Column: A decent draft from the Lions can lead to another playoff berth
After several offensive selections and zero splashy moves, what can be expected of the new-look Lions?
Every fan of any NFL team dreams of their squad one day making the Super Bowl. Many fan bases would do anything to make it to the big game just once, and Detroit Lions faithful are no different.
Motor City fans dream just as big, if not bigger, about their team finally succeeding. But alas, the lovable losers of football have been the laughingstock of the league for the past half century.
Because of this fact, we Lions fans look forward to our version of the Super Bowl every year; the one event that gives us a chance to improve our team every year for free, and that is the NFL Draft.
It doesn’t take a football historian to know that drafting valuable players hasn’t exactly been an area of expertise for the Detroit regime. With the clown disguised as Matt Millen running the team, the team couldn’t stop drafting NFL busts like Charles Rogers, Mike Williams and Gosder Cherlius.
However, the days of Matt Millen are long gone, and thank goodness for that. With Bob Quinn at the helm, the Detroit Lions have managed to draft formidable players who have already made an impact on the team, with names like Taylor Decker, A’Shawn Robinson and Kenny Golladay looking to be franchise players within a few years.
Bob Quinn did well in his first two drafts, and this one was no different. Not only was he able to improve the running game, he was also able to draft athletic guys with high character and made the most of his six picks.
Detroit fans know there is one statistic that we are sick of hearing: the last time the Lions had a running back rush for 100 yards, it was Reggie Bush... on Thanksgiving... in 2013.
That pathetic run is the longest active streak of its kind, which isn’t something to be proud of. Combine that with the fact that the Lions finished dead last in rushing yards in the 2017 season, and it's easy to see that the run game needs to be improved.
Improving that running game was a main priority for Bob Quinn and company, as they used half of their draft picks to draft two skilled offensive linemen and one versatile running back.
Kerryon Johnson might finally be the 3-down back that this team has been searching for. Totaling almost 2,500 rushing yards and 32 touchdowns in his time as an Auburn Tiger, the man is a magician with the football in his hands.
At 215 pounds and able to run a 4.55 40-yard dash, Johnson has the speed and size to contribute right away at an NFL level. He also proved he can catch the ball out of the backfield at Auburn, which has been a key part of Detroit’s offense in the past five years. Pairing him with Theo Riddick and LeGarrette Blount can finally give the Lions a decent backfield.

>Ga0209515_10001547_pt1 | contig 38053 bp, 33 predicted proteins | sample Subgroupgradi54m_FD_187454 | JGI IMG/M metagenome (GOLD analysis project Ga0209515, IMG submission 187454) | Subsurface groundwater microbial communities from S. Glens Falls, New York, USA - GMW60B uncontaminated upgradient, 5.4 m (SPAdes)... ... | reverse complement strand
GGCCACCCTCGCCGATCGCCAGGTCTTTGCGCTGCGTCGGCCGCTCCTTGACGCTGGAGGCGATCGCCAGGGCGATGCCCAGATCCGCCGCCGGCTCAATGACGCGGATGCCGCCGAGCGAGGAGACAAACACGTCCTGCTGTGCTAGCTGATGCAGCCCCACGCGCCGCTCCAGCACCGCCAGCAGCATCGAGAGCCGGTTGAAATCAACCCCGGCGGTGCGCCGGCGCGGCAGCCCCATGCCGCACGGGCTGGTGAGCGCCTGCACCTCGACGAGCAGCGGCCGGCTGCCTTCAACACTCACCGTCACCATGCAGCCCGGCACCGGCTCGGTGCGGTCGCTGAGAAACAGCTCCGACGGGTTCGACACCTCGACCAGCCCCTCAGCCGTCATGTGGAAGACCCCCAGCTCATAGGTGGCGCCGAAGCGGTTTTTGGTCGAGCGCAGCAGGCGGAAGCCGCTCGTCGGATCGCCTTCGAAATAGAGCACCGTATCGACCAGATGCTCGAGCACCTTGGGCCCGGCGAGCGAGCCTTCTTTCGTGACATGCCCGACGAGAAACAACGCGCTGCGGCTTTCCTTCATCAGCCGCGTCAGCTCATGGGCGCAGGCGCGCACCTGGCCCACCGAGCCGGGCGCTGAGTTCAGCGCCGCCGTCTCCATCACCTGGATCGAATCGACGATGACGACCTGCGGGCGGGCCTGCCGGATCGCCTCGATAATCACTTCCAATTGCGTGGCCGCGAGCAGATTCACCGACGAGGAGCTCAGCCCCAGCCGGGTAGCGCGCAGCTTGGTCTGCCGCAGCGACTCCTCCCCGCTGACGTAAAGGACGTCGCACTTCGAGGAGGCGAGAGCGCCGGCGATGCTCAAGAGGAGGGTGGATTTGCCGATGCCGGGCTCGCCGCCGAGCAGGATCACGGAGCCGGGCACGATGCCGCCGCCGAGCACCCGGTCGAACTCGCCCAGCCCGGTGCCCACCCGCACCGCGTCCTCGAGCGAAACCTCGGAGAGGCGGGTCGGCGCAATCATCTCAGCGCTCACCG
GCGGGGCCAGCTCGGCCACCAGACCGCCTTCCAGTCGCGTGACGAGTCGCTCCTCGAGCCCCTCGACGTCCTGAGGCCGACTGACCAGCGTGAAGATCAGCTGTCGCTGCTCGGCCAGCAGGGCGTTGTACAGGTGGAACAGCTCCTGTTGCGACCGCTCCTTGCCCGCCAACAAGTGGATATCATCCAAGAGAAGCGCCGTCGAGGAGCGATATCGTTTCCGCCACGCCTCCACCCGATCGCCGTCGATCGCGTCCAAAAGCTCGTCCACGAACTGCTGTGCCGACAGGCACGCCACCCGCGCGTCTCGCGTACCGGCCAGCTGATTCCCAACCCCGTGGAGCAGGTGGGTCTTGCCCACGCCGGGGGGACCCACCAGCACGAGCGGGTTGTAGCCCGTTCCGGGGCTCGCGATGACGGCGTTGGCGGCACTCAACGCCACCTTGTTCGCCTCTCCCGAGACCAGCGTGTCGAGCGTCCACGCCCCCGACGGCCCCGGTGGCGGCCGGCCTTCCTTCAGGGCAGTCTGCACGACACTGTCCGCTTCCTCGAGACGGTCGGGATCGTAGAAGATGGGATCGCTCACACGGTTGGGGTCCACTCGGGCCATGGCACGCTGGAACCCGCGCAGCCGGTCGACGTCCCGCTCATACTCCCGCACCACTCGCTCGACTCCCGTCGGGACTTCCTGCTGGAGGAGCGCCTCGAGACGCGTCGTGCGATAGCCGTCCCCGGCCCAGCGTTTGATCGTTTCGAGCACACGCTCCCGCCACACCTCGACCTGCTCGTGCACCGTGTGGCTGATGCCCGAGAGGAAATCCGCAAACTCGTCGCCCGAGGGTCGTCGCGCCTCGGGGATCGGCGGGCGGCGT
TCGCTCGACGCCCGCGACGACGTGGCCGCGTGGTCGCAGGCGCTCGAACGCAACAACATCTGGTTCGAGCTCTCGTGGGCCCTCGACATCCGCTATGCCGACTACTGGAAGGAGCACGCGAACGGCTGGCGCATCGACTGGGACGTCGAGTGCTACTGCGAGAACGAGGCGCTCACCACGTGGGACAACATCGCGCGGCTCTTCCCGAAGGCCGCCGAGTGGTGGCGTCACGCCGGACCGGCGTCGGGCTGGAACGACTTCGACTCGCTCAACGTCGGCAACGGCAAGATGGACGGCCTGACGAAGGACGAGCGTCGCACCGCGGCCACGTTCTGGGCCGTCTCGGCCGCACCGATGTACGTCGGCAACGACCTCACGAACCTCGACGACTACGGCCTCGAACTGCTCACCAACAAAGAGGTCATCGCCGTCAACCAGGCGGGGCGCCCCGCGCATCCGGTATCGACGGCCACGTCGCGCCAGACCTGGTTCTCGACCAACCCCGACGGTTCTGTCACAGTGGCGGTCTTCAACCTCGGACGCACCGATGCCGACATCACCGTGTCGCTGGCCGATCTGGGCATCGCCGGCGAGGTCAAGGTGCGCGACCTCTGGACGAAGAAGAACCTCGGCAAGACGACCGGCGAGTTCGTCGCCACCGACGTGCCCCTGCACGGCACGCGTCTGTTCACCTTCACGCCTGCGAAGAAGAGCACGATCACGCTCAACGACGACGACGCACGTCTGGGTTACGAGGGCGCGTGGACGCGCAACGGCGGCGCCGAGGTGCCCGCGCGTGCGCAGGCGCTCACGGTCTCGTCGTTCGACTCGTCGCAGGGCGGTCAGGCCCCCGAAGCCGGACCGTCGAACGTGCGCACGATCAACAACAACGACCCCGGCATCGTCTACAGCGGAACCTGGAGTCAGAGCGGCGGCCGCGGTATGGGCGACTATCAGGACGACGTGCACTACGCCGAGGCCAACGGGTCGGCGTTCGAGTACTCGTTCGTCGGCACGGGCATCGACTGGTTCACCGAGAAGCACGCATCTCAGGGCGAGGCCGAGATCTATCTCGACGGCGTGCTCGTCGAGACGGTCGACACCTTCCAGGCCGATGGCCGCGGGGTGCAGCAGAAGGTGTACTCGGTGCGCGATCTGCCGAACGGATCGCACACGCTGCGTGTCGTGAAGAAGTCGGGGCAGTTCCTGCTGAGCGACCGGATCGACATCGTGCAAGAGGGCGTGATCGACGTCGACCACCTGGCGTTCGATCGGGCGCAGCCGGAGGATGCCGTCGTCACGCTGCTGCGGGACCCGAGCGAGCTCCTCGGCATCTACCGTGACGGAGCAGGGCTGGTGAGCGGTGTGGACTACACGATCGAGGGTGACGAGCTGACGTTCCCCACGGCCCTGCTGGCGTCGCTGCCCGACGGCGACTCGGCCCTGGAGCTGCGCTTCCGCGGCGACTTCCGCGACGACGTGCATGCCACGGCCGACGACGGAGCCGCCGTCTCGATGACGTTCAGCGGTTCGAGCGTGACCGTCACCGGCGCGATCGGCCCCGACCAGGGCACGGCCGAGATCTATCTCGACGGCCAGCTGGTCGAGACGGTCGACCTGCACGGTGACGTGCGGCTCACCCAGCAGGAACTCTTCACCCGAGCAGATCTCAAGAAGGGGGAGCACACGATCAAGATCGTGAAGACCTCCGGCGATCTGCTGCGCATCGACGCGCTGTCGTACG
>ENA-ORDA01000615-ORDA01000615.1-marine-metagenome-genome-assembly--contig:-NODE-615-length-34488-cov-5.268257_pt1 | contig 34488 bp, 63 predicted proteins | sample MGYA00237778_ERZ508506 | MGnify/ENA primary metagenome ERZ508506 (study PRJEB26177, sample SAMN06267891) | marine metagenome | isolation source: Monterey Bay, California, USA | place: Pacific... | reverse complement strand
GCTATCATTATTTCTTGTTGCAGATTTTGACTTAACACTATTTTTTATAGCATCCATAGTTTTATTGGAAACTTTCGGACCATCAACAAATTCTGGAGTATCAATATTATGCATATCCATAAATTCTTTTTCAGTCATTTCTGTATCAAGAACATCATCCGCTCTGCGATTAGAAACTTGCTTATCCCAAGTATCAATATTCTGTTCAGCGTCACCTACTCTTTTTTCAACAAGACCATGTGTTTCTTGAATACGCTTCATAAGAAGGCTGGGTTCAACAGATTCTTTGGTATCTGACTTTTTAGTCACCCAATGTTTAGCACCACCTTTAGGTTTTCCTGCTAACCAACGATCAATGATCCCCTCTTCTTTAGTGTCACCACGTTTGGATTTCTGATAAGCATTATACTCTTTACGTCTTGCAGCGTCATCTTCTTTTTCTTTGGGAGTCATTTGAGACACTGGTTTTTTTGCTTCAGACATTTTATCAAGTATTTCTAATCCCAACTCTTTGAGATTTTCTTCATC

Those running backs now have some good linemen to run behind, too. Quinn has shown a huge commitment to building the offensive line here in his young tenure with Detroit, and drafting Frank Ragnow with their first round pick gives the Lions the fifth and final piece to their impressive starting core.
Many Lions fans were shocked to hear his name on draft night, as he was rarely seen in mock drafts and many high profile defensive players like Harold Landry and Taven Bryan were still on the board. But the more research one does on Ragnow, the more there is to love.
Ragnow was one of the best interior linemen prospects in this draft. Excelling in both run blocking and pass protection, Ragnow eaned Pro Football Focus’ second highest grade of all time for collegiate centers (93.7), with advanced statistics saying he can make it in the NFL. Add that to great off-field character and optimistic leadership qualities, and the Lions may have their starting center for the next decade.
Ragnow wasn’t the only potential stud offensive linemen that Detroit drafted, as they were able to get a steal in the fifth round in offensive tackle Tyrell Crosby.
Seen by many draft gurus as a second or third round pick, Crosby has great size at the position and can add depth to a unit that is in need of it, and just like Ragnow, Crosby didn’t allow a sack in the previous season, proving that he can keep Matthew Stafford upright in the pocket when called upon.
I loved the aggressive approach that Bob Quinn and his staff took to heart in the war room on draft weekend. When they wanted a player, they didn’t sit back and pray he’d fall to them. Instead, they traded up and took players that many teams were fond of.
The Lions traded up in the second round to take versatile running back Kerryon Johnson. They also traded up in the fourth round to take Alabama pass rusher Da’Shawn Hand, an aggressive baller that can play anywhere from a nose tackle to an outside linebacker in Matt Patricia’s new defensive scheme.
Despite all the great things the Lions did in this draft, many of the so-called draft experts gave the team an average grade. ESPN's Mel Kiper Jr. gave them a B-, and most local reports from the likes of Pride of Detroit and The Detroit Free Press gave grades of a C or worse.
But at the end of the day, it really doesn’t matter what grades these gurus give, as we won’t know how the Lions truly did in this draft until all their rookies finally step onto the field. Bob Quinn managed to balance value with needs yet again, picking more than a few players who look to instantly contribute next season, and could be starters a few years from now.
With a 9-7 record last season, a top quarterback in Matthew Stafford and a deep roster filled with talented young players, it’s safe to say expectations for this team may be a little high heading into this offseason. Through the draft, Bob Quinn has provided new coach Matt Patricia with the pieces he needs to succeed. Its up to the bearded genius to put all the pieces together and lead Detroit back to the postseason.